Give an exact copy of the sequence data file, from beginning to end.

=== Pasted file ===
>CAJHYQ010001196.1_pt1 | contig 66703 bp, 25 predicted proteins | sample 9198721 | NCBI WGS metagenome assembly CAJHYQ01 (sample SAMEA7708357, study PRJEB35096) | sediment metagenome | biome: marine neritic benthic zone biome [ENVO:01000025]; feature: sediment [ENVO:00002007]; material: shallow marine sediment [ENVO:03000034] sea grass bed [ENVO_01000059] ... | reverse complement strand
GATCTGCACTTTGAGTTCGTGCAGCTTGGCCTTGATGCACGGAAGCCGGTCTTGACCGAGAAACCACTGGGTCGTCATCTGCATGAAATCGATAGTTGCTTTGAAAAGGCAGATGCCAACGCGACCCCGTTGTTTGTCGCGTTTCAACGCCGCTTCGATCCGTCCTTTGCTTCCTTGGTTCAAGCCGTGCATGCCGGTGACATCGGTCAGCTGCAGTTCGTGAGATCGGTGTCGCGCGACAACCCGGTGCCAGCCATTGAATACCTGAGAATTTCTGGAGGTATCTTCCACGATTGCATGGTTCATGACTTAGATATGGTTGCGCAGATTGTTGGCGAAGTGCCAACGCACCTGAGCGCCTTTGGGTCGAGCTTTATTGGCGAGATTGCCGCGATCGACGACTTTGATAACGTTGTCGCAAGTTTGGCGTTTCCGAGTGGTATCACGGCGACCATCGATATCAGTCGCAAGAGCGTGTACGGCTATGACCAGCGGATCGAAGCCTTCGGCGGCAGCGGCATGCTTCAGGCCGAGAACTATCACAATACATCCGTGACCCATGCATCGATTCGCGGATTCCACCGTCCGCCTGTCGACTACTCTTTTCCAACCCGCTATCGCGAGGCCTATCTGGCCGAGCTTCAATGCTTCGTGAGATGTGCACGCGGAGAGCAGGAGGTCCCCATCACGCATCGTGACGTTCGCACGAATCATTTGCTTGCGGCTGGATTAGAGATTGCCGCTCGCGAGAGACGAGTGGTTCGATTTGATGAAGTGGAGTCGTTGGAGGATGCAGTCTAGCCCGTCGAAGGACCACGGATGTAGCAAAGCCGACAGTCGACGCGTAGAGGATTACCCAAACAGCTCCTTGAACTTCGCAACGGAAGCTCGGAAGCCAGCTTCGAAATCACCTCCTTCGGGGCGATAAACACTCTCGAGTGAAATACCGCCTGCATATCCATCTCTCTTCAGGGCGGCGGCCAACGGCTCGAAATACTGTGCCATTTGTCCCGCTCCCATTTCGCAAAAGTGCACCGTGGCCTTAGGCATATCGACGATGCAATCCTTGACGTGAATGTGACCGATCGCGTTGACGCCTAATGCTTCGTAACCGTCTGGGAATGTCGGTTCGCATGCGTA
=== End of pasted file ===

>CAJHYQ010001196.1_pt1 | contig 66703 bp, 25 predicted proteins | sample 9198721 | NCBI WGS metagenome assembly CAJHYQ01 (sample SAMEA7708357, study PRJEB35096) | sediment metagenome | biome: marine neritic benthic zone biome [ENVO:01000025]; feature: sediment [ENVO:00002007]; material: shallow marine sediment [ENVO:03000034] sea grass bed [ENVO_01000059] ... | reverse complement strand
GATCTGCACTTTGAGTTCGTGCAGCTTGGCCTTGATGCACGGAAGCCGGTCTTGACCGAGAAACCACTGGGTCGTCATCTGCATGAAATCGATAGTTGCTTTGAAAAGGCAGATGCCAACGCGACCCCGTTGTTTGTCGCGTTTCAACGCCGCTTCGATCCGTCCTTTGCTTCCTTGGTTCAAGCCGTGCATGCCGGTGACATCGGTCAGCTGCAGTTCGTGAGATCGGTGTCGCGCGACAACCCGGTGCCAGCCATTGAATACCTGAGAATTTCTGGAGGTATCTTCCACGATTGCATGGTTCATGACTTAGATATGGTTGCGCAGATTGTTGGCGAAGTGCCAACGCACCTGAGCGCCTTTGGGTCGAGCTTTATTGGCGAGATTGCCGCGATCGACGACTTTGATAACGTTGTCGCAAGTTTGGCGTTTCCGAGTGGTATCACGGCGACCATCGATATCAGTCGCAAGAGCGTGTACGGCTATGACCAGCGGATCGAAGCCTTCGGCGGCAGCGGCATGCTTCAGGCCGAGAACTATCACAATACATCCGTGACCCATGCATCGATTCGCGGATTCCACCGTCCGCCTGTCGACTACTCTTTTCCAACCCGCTATCGCGAGGCCTATCTGGCCGAGCTTCAATGCTTCGTGAGATGTGCACGCGGAGAGCAGGAGGTCCCCATCACGCATCGTGACGTTCGCACGAATCATTTGCTTGCGGCTGGATTAGAGATTGCCGCTCGCGAGAGACGAGTGGTTCGATTTGATGAAGTGGAGTCGTTGGAGGATGCAGTCTAGCCCGTCGAAGGACCACGGATGTAGCAAAGCCGACAGTCGACGCGTAGAGGATTACCCAAACAGCTCCTTGAACTTCGCAACGGAAGCTCGGAAGCCAGCTTCGAAATCACCTCCTTCGGGGCGATAAACACTCTCGAGTGAAATACCGCCTGCATATCCATCTCTCTTCAGGGCGGCGGCCAACGGCTCGAAATACTGTGCCATTTGTCCCGCTCCCATTTCGCAAAAGTGCACCGTGGCCTTAGGCATATCGACGATGCAATCCTTGACGTGAATGTGACCGATCGCGTTGACGCCTAATGCTTCGTAACCGTCTGGGAATGTCGGTTCGCATGCGTA